United NationsDepartment of Economic and Social Affairs Sustainable Development

High Representative for the Least Developed Countries, Landlocked Developing Countries and Small Island Developing States (OHRLLS)

Meeting of the Steering Committee on Partnerships for Small Island Developing States

13 April 2018, 3.00 PM – 05.00 PM
Trusteeship Chamber, UNHQ

Distinguished co-chairs,
Ladies and gentlemen,

I first must congratulate you Ambassador Young of Belize and Ambassador Nason of Ireland for your appointment as the incoming co-chairs of the Steering Committee on Partnership for SIDS.

I very much look forward to working with you.

As the High Representative for LDCs, LLDCs and SIDS, let me give you all my assurances that I personally and OHRLLS are here to support your critical and important work on the Steering Committee.

I look forward to our productive collaboration to further the sustainable and inclusive development agendas the LDCs,LLDCS and SIDS aspire to.

The SIDS Partnership Framework was developed to give operational expression to the political commitment the SAMOA Pathway embodies.

This inter-governmentally driven Partnership Framework is the first of its kind at the United Nations and is a tribute to multilateralism working at its best.

It serves as an example of how partnerships have been leveraged by governments, regionally and beyond, to achieve the objectives of the SAMOA Pathway.

Only an enhanced global partnership for development can address the pressing challenges SIDS face.

Small island developing states are disproportionately affected by a host of global threats ranging from trade to climate change, food insecurity and natural disasters.

Partnerships offer a path for our collective response of NOT leaving the SIDS behind.

We know that our combined efforts are greater than the sum of our individual efforts.

Exploiting the potential of regional cooperation, SIDS have been pioneers in the implementation of SDG 14 and have protected miles and miles of their country’s exclusive economic zones.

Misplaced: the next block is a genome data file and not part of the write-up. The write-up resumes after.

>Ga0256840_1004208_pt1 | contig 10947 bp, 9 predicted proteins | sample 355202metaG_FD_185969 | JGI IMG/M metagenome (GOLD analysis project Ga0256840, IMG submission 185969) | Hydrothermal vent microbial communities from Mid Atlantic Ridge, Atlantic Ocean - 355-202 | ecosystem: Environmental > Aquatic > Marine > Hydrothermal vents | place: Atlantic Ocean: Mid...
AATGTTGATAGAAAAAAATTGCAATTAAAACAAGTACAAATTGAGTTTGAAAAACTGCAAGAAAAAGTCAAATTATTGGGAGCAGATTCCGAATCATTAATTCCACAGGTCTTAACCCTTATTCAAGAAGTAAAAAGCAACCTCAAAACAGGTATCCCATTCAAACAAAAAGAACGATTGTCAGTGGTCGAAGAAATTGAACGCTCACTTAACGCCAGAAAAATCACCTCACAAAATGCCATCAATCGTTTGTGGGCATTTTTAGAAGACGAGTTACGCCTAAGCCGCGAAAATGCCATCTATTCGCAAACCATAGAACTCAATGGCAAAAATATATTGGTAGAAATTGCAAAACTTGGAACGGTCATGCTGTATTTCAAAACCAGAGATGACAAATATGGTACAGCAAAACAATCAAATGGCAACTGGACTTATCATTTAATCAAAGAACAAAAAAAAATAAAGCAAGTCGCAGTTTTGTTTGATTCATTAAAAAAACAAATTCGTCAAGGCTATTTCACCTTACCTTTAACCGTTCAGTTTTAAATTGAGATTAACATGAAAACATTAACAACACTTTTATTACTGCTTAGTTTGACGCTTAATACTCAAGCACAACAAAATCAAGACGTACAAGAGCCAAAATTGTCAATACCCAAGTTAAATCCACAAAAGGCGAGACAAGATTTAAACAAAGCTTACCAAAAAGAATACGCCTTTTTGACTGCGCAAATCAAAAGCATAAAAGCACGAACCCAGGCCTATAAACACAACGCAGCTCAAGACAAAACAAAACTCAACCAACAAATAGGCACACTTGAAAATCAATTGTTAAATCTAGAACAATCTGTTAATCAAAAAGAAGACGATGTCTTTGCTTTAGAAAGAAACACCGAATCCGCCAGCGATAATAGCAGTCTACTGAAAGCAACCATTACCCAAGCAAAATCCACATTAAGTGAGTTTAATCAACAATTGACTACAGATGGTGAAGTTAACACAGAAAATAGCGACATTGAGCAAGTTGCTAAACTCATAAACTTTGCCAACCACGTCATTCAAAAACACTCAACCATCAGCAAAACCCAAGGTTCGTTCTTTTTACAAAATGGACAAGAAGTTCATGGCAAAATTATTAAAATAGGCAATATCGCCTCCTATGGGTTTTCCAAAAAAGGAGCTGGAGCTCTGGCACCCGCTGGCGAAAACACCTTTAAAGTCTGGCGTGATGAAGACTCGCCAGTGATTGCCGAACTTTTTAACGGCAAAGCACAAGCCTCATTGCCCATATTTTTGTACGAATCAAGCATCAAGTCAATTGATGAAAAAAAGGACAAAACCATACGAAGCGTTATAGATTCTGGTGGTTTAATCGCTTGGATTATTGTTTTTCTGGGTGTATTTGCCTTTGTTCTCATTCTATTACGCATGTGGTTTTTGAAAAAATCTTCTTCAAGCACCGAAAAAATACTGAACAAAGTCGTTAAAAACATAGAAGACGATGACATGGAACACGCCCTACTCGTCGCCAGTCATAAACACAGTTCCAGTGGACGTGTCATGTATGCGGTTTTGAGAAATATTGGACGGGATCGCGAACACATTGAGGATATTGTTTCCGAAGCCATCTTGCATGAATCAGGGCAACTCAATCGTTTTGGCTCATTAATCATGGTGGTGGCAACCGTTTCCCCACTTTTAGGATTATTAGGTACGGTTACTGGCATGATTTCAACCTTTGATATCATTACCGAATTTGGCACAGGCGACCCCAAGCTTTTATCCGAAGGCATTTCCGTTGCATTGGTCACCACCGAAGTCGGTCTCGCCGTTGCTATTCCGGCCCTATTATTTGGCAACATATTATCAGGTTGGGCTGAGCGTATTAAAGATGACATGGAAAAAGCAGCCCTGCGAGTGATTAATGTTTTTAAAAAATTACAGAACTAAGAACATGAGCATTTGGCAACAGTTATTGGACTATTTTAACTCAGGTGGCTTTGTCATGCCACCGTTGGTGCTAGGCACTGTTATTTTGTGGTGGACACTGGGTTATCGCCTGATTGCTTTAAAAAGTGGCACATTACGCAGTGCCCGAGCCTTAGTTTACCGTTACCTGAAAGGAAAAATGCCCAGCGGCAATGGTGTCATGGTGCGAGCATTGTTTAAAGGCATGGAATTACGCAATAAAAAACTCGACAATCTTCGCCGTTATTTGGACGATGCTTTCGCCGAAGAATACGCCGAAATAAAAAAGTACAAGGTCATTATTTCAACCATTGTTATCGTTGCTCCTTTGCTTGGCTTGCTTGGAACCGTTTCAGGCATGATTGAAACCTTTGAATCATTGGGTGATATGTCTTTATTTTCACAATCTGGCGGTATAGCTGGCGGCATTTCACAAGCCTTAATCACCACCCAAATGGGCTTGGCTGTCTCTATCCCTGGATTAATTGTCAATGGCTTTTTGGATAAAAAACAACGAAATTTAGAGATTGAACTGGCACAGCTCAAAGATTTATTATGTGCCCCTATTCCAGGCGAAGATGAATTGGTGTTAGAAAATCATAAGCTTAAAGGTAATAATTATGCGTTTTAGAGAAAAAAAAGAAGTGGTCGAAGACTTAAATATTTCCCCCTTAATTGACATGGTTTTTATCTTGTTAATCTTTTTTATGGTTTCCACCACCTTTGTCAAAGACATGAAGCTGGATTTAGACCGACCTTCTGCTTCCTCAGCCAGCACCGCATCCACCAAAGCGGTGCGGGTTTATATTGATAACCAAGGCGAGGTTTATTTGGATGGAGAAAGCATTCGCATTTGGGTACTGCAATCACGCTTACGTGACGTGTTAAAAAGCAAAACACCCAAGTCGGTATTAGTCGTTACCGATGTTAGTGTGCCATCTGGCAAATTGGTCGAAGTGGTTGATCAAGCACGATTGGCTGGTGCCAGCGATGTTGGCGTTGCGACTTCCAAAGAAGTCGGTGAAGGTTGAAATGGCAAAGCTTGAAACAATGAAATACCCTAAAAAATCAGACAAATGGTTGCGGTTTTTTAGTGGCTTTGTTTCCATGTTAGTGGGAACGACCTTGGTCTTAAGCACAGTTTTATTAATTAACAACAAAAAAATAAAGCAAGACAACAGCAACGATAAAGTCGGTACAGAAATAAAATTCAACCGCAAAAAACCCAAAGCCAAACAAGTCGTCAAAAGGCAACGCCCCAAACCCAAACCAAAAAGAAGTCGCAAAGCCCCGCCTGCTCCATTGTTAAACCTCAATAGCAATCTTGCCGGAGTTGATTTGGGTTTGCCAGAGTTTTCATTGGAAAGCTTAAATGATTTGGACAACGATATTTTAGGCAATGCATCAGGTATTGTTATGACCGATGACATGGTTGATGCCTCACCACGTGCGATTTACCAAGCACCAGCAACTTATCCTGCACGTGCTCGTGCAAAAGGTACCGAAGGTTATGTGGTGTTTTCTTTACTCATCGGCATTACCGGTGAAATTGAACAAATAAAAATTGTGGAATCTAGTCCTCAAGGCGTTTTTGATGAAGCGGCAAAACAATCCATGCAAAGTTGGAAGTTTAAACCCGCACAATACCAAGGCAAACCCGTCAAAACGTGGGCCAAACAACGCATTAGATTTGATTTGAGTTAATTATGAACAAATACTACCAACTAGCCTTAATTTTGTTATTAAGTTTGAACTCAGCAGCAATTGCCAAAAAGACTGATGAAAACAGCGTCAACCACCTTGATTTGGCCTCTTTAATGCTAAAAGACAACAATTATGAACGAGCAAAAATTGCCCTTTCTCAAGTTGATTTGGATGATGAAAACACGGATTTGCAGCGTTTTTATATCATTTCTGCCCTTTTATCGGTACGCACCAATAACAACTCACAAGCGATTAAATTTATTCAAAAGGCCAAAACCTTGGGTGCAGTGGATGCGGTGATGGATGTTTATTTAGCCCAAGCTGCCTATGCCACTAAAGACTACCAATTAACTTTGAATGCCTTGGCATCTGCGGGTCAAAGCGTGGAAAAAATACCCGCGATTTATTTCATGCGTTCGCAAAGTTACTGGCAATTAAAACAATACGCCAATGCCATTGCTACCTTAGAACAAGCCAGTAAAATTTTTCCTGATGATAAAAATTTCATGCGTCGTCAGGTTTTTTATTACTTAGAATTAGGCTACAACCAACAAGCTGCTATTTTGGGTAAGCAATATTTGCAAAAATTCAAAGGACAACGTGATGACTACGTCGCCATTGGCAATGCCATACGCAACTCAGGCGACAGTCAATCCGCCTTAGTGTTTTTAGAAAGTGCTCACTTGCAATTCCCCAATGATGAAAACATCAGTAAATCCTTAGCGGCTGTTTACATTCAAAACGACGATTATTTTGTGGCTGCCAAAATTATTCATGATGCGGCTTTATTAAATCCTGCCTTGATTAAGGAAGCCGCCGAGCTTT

Some SIDS have already met the SDG target 14.5 to conserve 10 percent of coastal and marine areas by 2020.

We must build on these experiences. We must build on the experiences showing us what regional cooperation is capable of and bring its potential to other areas such as data and statistics, regional connectivity and sustainable tourism. We truly must PARTNER.


Four years on, we are at a critical juncture in the implementation of the SAMOA Pathway. It is an opportunity to take stock of what has been achieved, how it was achieved, what did not work and why and what now must be done.

As we embark on inclusive preparatory processes leading up to the one-day high level review next year, we have an opportunity to take-stock of how the 300 plus existing partnerships have delivered and benefited SIDS in their sustainable development endeavours and decide on the way forward.

Turning to the preparatory process, the AIMS will lead the process with the first regional preparatory meeting which will take place in Mauritius from the 23 to 25 of May.

This will be followed by regional meetings for the Pacific in Tonga from the 19 to 21 June and for the Caribbean in Belize from 7 to 9 of August.